Law & Courts

Sotomayor Hearings Touch—Lightly—On Education

July 16, 2009 9 min read

Legal issues affecting education surfaced repeatedly last week during Senate confirmation hearings for Judge Sonia Sotomayor, most notably as the senators and the U.S. Supreme Court nominee discussed racial diversity and discrimination, including a schools case she handled at the appellate level.

And yet, as with so much during nearly a week of hearings, those exchanges seemed to reveal far more about the views and agendas of the senators—whether on diversity and equal opportunity in education or strip-searching students—than about how President Barack Obama’s nominee will act if she is confirmed to the high court.

Photos: Steven Crowley/Pool/AP;Gerald Herbert/AP;Charles Dharapak/AP.


The Senate Judiciary Committee on July 16 wrapped up three days of questioning of Judge Sotomayor, who currently serves on the U.S. Court of Appeals for the 2nd Circuit, in New York City. The senators then turned to a long list of other panelists who testified about the nomination, including New York Mayor Michael R. Bloomberg, representatives from the American Bar Association, and Linda Chavez, the chairwoman of the Center for Equal Opportunity, an advocacy group based in Falls Church, Va., that is critical of racial preferences.

Judge Sotomayor—who appears all but certain to receive confirmation by the Democratic-controlled Senate—was careful before the committee to avoid sharing much of her own views on key legal cases or debates.

The core message Judge Sotomayor attempted to convey to the senators was that she would adhere to the law as written, leaving any personal biases aside and bringing an open mind to all cases.

“We’ve seen this before with previous nominees, where the way to ensure that you pass through the nomination process is to be as general as possible and say as little as possible,” said Bruce A. Goldstein, a Buffalo, N.Y.-based lawyer in private practice who specializes in special education and disability law. “There’s a politically correct set of answers that you can give, and if you really try to address what are the real underlying issues, that would potentially ... create problems.”

Racial Issues

During her 17 years as a federal judge at the district and appellate court levels, Judge Sotomayor has handled only a relatively small number of cases dealing directly with K-12 education. (“School Rulings By Sotomayor Eyed Carefully,” June 10, 2009.)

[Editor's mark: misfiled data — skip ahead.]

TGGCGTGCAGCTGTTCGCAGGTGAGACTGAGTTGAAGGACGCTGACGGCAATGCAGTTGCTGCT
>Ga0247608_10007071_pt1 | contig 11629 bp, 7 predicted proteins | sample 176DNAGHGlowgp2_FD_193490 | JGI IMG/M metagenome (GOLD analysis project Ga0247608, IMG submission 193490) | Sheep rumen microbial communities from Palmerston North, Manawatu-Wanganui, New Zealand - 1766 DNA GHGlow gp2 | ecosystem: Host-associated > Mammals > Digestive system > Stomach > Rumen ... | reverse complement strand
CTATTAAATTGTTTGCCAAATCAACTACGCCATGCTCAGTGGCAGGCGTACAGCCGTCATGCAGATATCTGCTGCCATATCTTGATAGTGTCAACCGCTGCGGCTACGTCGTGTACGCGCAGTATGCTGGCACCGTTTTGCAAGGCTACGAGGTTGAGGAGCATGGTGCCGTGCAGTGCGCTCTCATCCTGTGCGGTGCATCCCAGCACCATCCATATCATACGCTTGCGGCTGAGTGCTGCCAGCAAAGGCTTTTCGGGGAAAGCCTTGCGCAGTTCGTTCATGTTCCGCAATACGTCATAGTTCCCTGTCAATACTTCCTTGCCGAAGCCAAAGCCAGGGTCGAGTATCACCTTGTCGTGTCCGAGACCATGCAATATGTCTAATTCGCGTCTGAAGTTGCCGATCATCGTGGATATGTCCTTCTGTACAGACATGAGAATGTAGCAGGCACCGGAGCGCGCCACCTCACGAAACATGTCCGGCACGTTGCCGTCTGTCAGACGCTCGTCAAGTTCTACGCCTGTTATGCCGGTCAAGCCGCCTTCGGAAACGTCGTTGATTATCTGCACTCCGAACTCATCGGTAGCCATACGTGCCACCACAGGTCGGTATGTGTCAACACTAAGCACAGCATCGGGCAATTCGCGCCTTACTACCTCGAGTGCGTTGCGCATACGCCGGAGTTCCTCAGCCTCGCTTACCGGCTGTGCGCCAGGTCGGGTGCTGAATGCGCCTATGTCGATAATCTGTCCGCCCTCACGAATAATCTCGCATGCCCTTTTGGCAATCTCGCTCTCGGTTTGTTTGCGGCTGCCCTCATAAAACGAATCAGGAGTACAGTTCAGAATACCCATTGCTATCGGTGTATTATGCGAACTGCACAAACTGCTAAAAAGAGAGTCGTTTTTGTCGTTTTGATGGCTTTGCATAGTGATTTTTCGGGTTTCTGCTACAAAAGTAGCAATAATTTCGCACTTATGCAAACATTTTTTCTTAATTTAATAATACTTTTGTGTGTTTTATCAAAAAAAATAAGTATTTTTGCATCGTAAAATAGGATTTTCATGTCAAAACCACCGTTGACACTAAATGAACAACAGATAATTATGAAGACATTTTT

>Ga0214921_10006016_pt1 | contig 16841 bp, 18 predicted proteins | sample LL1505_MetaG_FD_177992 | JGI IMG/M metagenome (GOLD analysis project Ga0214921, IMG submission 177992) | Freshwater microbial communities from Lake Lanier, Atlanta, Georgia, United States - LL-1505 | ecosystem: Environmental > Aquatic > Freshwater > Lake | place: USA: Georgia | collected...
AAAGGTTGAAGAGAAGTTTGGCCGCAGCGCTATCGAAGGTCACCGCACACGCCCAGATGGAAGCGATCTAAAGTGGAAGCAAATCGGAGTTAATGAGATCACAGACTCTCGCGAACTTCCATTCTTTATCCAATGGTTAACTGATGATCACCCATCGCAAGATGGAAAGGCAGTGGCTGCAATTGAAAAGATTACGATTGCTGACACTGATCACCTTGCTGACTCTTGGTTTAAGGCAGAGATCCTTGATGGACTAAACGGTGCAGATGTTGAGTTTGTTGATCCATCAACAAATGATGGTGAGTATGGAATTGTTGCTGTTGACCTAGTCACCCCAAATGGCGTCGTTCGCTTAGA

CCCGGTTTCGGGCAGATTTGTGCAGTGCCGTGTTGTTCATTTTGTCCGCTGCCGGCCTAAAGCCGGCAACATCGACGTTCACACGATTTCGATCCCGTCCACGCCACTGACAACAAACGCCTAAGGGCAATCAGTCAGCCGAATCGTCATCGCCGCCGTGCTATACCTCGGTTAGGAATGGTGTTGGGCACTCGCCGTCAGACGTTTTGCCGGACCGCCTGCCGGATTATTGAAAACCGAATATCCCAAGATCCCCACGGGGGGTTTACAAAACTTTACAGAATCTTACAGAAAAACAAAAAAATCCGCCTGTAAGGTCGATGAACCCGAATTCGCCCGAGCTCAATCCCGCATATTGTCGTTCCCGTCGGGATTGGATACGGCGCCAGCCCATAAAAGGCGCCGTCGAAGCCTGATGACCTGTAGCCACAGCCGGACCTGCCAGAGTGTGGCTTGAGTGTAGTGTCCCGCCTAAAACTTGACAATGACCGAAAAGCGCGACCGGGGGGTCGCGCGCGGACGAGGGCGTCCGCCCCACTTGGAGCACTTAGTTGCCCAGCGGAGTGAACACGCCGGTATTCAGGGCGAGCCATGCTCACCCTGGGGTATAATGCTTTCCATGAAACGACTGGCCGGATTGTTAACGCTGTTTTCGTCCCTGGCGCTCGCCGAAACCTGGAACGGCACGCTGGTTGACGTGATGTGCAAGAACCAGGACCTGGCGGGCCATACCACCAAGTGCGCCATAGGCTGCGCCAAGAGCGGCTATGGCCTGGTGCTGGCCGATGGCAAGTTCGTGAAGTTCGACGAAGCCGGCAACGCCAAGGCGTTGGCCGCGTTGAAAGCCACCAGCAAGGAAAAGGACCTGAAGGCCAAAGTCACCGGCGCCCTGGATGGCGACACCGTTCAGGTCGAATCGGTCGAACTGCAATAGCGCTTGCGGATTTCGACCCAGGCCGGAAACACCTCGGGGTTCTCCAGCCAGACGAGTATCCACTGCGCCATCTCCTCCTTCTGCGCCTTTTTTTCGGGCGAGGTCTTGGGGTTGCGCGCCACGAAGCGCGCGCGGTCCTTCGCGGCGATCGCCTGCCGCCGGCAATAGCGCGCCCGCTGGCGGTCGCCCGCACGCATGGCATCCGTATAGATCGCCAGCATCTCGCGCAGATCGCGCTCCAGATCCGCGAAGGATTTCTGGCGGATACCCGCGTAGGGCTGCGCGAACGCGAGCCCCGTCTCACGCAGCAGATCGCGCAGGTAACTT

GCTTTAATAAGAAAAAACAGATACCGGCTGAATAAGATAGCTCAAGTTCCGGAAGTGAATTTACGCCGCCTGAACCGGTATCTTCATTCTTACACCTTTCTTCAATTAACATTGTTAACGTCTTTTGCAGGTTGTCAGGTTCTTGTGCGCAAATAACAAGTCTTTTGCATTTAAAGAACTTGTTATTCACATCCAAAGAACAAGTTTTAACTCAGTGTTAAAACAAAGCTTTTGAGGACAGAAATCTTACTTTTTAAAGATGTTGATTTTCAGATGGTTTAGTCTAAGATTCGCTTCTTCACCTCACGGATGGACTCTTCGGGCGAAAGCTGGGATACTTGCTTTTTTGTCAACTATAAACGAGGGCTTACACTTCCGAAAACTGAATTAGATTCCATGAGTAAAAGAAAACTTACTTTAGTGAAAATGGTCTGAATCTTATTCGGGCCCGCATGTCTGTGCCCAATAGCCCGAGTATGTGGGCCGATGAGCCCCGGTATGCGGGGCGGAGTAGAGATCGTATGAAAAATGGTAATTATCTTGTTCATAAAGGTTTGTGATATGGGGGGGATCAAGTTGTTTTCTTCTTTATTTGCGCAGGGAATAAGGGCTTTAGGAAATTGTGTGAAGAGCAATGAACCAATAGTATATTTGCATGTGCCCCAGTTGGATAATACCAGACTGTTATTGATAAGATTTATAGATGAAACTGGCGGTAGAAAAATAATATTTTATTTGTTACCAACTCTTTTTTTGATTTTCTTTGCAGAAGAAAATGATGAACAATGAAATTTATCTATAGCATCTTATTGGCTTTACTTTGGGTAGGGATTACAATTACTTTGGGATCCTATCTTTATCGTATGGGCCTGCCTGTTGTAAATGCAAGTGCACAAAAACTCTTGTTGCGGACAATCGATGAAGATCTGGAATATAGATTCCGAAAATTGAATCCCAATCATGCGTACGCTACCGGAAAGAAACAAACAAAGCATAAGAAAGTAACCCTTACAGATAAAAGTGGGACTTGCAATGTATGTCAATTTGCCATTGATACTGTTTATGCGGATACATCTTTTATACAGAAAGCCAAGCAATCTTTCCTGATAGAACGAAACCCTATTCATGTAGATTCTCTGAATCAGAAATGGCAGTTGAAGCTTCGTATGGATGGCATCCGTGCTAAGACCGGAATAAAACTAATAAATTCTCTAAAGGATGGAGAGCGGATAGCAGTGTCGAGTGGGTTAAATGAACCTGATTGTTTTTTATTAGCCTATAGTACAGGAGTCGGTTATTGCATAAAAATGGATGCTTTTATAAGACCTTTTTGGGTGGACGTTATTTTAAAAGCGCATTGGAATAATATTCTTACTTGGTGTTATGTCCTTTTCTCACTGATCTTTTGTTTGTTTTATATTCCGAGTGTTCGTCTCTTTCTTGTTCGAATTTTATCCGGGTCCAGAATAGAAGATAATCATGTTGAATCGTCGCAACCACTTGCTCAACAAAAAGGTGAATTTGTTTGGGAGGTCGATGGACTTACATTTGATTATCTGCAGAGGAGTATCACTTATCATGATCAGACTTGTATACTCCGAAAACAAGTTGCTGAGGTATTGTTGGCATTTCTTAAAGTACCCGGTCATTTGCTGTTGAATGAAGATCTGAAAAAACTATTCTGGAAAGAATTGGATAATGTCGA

Sen. Benjamin L. Cardin, D-Md., specifically addressed one of those cases, from her time on the 2nd Circuit and concerning allegations of racial discrimination against a black student at a Connecticut elementary school.

Sen. Cardin highlighted, with apparent approval, her partial dissent in Gant v. Wallingford Board of Education. He quoted her statement that “the treatment this lone black child encountered ... [was] unprecedented and contrary to the school’s established policy.”

Although Judge Sotomayor agreed with the 2nd Circuit panel’s rejection of a claim that the school had acted with “deliberate indifference” to racial hostility the student allegedly had encountered at school, she contended in her dissent that the student’s family had grounds for proceeding with a claim that their son’s midyear demotion from 1st grade to kindergarten was driven by race.

“[I]f you ignore race completely, aren’t you ignoring facts that are important in a particular case?” Sen. Cardin asked.

Reflecting back on her dissent, Judge Sotomayor told the panel: “I joined the majority in dismissing some of the claims as not consistent with the law. But in that case, there was a disparate-treatment element, and I pointed out the set of facts that showed or presented evidence of the disparate treatment. That’s the quote you were reading from, that this was a sole child who was treated completely different than other children ... of a different race in the services that he was provided with and in the opportunities he was given to remedy or to receive remedial help.”

She added: “[W]hat you’re looking at is the law as it exists and the promise that the law makes to every citizen of equal treatment in that situation.”

Reverse Discrimination

As expected, Judge Sotomayor was asked by various senators throughout the hearings, which began July 13, to explain a controversial ruling she joined—and that was reversed last month by the Supreme Court on a 5-4 vote—in a case in which firefighters from New Haven, Conn., alleged reverse discrimination.

Judge Sotomayor and two fellow judges rejected the firefighters’ claims in Ricci v. DeStefano and upheld the city’s decision to throw out a promotions exam. The city said it feared the results, in which no black firefighters scored high enough to win a promotion, could spur a civil rights lawsuit from minorities.

The president’s nominee has come under particular fire from conservatives for that decision, and during the hearing Republicans repeatedly expressed their concerns about the ruling and how it was handled by Judge Sotomayor.

“[T]he panel ... decided that case on the basis of the very thorough 78-page decision by the district court and on the basis of established precedent,” she told the Judiciary Committee on July 14. “This was not a quota case; this was not an affirmative action case. This was a challenge to a test that everybody agreed had a very wide difference between the pass rate of a variety of different groups.”

She added: “The city was faced with the possibility recognized in law that the employees who were disparately impacted ... could bring a suit, and that then the employer had to defend the test that it gave.”

On July 16, Sen. John Cornyn, a Republican from Texas, referred to a 2007 schools case on race in his line of questioning on the reverse-discrimination issue, asking: “Do you agree with Chief Justice John Roberts when he says the best way to stop discriminating based on race is to stop discriminating based on race?”